I was almost sure Dad had left his hat in the hotel, which is why I didn’t sympathize with him as deeply as he would have liked. I said, “I’ll buy lunch if the hat isn’t back at the hotel.”
And for the next hour, as we looked through the red sandstone screens, which have a similar function to stained glass, creating beautiful lighted patterns on the ground; as we touched six hundred year old columns and learned about the medieval Mughals who dedicated this area as a shrine to their empires, the old man was still sour.
Our next stop was the Lodhi garden where women rested their heads on lovers’ laps. I felt a little jealous. I remembered being in love, being happy in a garden with the comfort of a soft woman, and I felt desire sneak upon me. Then I became conscious of this and said to myself, “There is no dichotomy between pleasure and pain, cold or heat, love and not-love. This feeling too will pass,” and I felt better.
India’s not really the place for museums. After we ate a delicious lentil lunch, which was inexpensive, not because I was thinking about the bet but because I had seen the restaurant in Khan Market the day before and it had been full of people, we went to our next point of interest. I had forgotten what it was supposed to be, although it proved immensely satisfying.
The best parts of India are when you see the poverty, and the people living in it, not desiring anything else or focusing on anything but their work and what’s in front of them, when you walk into neighborhoods where flies buzz, and men cut heads off chickens while the live ones wait their turn in cages; shanties are built on top of shanties; children play marbles in dust; men stand on their vegetable carts full of garlic, squash or tomatoes hawking; the crows, always the crows making themselves heard, and the people look at you neutrally, wondering, curious, until you smile and they do back, waving, doing that characteristic sideways head roll Indians have which I believe is a kind of bow, or way to relieve tension. And in these really rich moments, where all my senses are stimulated, there’s nothing to think or worry about because I am entirely preoccupied with this.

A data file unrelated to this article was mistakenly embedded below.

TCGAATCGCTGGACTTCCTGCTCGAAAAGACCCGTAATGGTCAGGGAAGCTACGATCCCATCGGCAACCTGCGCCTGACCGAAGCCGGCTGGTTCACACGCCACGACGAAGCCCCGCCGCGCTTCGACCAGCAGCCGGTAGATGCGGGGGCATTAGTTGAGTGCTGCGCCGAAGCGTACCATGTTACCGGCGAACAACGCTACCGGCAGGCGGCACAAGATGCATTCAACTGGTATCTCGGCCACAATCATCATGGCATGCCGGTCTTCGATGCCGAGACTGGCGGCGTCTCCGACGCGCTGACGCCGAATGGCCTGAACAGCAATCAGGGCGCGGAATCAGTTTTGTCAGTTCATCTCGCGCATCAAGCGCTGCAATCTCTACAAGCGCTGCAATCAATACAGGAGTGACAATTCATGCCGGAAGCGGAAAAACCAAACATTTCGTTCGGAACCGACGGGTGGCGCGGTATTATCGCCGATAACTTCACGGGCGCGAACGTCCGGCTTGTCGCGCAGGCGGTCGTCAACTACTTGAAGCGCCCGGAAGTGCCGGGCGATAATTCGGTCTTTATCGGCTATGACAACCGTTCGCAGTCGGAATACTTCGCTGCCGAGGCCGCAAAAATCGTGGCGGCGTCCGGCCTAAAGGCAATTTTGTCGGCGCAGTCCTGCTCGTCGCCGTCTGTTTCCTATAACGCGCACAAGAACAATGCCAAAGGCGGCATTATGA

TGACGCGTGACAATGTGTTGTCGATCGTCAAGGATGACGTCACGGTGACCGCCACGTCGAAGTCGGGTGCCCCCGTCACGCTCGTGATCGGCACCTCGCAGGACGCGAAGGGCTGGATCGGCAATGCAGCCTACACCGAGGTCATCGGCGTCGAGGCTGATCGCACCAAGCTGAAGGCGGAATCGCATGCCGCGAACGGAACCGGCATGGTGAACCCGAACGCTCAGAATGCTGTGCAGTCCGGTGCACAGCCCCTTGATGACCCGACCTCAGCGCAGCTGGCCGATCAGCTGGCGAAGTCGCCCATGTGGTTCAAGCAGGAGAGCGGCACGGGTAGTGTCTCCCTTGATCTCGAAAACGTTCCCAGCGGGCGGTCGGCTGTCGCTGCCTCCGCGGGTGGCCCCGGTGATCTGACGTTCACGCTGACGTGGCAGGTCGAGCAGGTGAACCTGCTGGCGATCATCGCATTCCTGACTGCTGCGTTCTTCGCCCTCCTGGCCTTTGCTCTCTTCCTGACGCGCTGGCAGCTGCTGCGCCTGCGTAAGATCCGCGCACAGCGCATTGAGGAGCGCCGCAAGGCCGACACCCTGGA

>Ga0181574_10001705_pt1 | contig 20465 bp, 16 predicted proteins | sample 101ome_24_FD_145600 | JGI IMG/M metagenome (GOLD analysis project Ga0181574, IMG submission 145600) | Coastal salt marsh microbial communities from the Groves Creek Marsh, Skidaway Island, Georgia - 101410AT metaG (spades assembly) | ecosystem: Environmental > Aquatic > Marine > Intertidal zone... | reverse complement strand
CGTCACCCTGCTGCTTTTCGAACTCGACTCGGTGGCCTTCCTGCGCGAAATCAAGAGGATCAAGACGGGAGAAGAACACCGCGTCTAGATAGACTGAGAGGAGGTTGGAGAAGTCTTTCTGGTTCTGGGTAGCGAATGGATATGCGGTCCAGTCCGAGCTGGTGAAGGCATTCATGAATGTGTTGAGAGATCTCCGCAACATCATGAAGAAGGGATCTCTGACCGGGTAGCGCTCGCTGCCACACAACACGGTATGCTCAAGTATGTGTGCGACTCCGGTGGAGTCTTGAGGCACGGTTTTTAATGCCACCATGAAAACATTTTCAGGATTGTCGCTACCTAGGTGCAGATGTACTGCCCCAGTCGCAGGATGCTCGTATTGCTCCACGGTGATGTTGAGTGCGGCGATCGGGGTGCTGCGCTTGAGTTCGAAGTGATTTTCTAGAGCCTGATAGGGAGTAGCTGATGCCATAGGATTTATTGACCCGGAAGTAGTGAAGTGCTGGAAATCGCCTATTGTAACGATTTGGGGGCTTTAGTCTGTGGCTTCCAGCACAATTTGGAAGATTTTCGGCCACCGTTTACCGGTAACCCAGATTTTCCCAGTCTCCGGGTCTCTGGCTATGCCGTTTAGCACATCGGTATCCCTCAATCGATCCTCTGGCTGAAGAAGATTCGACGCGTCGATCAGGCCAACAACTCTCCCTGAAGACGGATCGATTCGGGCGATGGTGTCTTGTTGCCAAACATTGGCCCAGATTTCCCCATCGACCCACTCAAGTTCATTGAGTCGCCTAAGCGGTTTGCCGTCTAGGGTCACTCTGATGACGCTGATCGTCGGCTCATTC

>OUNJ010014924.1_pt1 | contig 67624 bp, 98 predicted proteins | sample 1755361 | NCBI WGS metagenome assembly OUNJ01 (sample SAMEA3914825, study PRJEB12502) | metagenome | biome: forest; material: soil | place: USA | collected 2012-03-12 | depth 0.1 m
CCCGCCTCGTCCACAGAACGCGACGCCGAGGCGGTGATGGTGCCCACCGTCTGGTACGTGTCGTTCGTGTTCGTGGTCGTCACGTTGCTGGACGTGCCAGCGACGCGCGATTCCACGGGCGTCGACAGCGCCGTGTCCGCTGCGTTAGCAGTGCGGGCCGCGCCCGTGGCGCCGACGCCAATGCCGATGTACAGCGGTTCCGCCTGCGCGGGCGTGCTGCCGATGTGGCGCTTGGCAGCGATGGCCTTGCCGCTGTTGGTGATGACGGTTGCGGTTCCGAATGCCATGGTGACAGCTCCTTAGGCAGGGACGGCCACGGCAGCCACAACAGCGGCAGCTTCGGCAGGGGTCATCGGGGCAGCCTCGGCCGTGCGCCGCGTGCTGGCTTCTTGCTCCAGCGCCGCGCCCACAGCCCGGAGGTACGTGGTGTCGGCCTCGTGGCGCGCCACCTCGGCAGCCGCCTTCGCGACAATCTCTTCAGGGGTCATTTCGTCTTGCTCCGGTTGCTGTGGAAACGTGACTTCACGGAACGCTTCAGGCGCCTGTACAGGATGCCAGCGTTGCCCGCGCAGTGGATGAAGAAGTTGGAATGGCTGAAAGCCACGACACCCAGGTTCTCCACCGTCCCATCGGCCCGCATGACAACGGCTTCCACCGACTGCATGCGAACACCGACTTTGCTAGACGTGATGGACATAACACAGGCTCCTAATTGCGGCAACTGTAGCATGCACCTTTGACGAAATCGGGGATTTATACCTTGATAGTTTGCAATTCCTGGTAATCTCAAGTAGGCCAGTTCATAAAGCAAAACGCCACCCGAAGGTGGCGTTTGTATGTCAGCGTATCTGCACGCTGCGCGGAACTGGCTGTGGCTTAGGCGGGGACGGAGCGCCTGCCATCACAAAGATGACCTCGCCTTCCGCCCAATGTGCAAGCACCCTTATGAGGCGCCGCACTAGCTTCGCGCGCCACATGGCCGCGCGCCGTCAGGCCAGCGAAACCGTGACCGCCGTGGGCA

Across the street was the walled garden of Humayun’s Tomb, the precursor to the Taj Mahal. After we explored the dome, we sat under a large specimen of the Indian linden, watching the sunset, hearing the chirp of chipmunks, watching parakeets dip into trees, and I began to think of all the things that will remain after I die, while Dad tried to get a picture of the green birds from just the right angle. He took about ten, none of them quite good enough, and then sat with me and worried about his hat. I could have sat for another hour, but the park was closing, and a man in a khaki uniform blew his whistle for us to leave.
When we arrived back at the hotel, taking off our shoes after walking miles around Delhi andseeing two World Heritage Sites in one day, a man from the concierge rang our doorbell. I opened the door and when I saw what he held, I thanked Humayun that I didn’t have to pay for lunch.